In Guantánamo itself, he studied at a music school to become a bassist and began working fully on popular music, which had always been to his liking.
With all that gained knowledge, he decided to move to the city of Havana, to get involved in other projects there and to compose his own material.
Since he was 16, he earned a living as a bassist in a popular music group, which activity he alternated with his secondary education. It can be said that this is the formal beginning of Julio’s musical career.
Sonora Universal and Brisas Del Palmar
Before forming his own orchestra, Julio worked with La Sonora Universal and Brisas Del Palmar, which were his first opportunities to shine in the music world.
When the artist was working in a quintet, a trio from the city of Santiago (Brisas Del Palmar) went to a music festival in Guantanamo and thet had the opportunity to meet in a club in 1999. ‘’The musical director of the trio saw us playing and liked the way I played the bass. He told me about the possibility of playing with them, but it did not happen until 2001 when I went to Havana and we met by chance,” Julio said.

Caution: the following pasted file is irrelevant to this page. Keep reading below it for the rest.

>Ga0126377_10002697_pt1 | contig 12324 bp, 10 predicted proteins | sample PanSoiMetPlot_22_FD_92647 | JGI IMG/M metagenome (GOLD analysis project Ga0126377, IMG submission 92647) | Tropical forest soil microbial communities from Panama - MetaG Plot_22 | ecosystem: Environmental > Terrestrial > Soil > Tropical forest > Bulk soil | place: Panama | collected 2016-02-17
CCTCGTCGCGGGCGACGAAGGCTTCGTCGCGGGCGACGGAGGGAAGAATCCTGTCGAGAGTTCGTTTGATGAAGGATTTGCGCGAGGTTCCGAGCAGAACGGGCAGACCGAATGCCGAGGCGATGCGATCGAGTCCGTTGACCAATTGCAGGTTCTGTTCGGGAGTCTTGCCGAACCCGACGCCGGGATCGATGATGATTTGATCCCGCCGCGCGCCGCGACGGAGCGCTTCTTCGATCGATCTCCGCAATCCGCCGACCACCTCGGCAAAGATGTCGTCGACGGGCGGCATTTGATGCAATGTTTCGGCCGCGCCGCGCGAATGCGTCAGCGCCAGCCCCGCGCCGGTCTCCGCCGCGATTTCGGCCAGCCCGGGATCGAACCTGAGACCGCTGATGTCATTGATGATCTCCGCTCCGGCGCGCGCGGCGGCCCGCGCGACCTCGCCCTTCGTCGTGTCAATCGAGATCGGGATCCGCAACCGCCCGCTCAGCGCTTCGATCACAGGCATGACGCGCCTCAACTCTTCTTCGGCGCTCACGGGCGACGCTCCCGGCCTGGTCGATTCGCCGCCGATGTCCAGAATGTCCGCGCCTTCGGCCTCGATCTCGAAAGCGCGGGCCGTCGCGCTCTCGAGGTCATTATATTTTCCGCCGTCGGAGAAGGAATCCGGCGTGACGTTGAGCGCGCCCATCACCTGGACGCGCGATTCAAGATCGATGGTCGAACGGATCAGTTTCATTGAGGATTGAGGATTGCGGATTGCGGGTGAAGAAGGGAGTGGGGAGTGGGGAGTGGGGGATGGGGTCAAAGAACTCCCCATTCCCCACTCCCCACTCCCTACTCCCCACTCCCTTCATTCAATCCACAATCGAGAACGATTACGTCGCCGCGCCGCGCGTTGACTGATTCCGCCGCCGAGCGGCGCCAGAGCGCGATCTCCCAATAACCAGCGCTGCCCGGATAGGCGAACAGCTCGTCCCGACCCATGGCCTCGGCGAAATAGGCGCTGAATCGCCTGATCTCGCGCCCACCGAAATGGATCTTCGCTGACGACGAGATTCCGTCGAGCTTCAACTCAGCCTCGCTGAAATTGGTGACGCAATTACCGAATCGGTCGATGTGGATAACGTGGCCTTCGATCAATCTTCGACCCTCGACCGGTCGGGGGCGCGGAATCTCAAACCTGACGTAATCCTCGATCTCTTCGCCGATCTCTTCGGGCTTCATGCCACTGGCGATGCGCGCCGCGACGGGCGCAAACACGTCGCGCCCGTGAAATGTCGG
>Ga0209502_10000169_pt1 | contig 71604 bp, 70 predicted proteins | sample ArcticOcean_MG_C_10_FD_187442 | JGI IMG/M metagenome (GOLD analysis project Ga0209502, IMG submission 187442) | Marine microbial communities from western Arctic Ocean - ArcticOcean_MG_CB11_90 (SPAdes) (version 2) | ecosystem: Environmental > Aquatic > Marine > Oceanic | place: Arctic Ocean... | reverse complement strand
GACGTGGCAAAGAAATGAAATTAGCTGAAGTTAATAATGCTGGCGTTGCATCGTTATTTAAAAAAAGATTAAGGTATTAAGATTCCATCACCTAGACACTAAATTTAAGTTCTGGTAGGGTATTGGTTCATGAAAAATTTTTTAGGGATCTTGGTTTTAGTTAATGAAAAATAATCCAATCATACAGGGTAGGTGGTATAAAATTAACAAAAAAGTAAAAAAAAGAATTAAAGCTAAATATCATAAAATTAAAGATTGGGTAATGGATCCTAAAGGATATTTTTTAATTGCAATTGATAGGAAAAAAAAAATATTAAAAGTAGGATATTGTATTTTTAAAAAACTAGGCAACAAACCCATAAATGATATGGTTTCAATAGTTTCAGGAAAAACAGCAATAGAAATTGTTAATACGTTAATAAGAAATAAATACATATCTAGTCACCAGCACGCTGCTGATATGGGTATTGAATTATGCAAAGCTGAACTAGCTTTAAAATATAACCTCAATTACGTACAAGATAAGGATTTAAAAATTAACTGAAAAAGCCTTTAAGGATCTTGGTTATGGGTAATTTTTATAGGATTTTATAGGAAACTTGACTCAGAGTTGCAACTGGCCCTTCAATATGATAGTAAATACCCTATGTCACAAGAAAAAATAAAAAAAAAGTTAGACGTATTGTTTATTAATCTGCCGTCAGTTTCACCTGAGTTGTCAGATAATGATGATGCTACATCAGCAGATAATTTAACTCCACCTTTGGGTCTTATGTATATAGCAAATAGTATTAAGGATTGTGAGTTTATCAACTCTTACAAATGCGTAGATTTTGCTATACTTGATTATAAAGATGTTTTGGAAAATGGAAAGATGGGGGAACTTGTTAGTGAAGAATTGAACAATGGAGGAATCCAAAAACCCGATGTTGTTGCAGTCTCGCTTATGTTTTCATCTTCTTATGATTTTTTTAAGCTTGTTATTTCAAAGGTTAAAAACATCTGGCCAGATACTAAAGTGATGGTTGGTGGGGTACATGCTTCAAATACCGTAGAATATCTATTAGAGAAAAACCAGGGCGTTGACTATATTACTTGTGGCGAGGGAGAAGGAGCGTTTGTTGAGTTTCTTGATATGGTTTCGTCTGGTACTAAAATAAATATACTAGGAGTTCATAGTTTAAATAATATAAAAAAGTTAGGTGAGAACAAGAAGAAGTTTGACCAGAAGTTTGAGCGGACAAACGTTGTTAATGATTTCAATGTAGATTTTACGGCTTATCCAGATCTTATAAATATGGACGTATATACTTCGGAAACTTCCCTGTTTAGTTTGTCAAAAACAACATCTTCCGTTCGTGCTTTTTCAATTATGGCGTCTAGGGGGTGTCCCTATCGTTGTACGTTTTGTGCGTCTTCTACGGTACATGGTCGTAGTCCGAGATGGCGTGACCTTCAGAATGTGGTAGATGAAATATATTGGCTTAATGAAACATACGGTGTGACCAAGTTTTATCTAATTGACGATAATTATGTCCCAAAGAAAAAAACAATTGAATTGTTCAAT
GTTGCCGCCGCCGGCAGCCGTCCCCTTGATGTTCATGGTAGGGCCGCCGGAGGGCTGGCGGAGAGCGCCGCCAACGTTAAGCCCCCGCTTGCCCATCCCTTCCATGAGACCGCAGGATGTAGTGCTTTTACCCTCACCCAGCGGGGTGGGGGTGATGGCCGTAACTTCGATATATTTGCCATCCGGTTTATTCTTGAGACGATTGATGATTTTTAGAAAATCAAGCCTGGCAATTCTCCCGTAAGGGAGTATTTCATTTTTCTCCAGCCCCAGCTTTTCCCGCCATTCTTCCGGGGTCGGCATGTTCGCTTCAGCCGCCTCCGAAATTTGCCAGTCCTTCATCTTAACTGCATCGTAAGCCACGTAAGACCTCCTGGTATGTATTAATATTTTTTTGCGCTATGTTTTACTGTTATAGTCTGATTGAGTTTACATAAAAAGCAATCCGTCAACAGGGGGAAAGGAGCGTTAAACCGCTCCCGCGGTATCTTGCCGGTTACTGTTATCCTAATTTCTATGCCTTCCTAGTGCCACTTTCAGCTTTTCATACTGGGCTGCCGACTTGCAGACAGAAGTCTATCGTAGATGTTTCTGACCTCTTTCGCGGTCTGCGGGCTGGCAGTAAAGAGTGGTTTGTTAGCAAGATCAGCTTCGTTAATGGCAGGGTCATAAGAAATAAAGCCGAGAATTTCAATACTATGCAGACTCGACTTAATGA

After having some time worked with the trio, this musical director met the talented tresista Cesar Echevarría, director of Sonora Universal, who needed a bassist because his stayed in Germany. It was then that he told him about Julio and asked him to see him play, which led them to meet and start working together.
Within a few weeks, Julio was already traveling to Europe with Cesar to tour Germany, Denmark, Holland, Austria and Czechoslovakia. This trip is the one that began to open new doors for him and make him develop as an artist.
Definitive departure from Cuba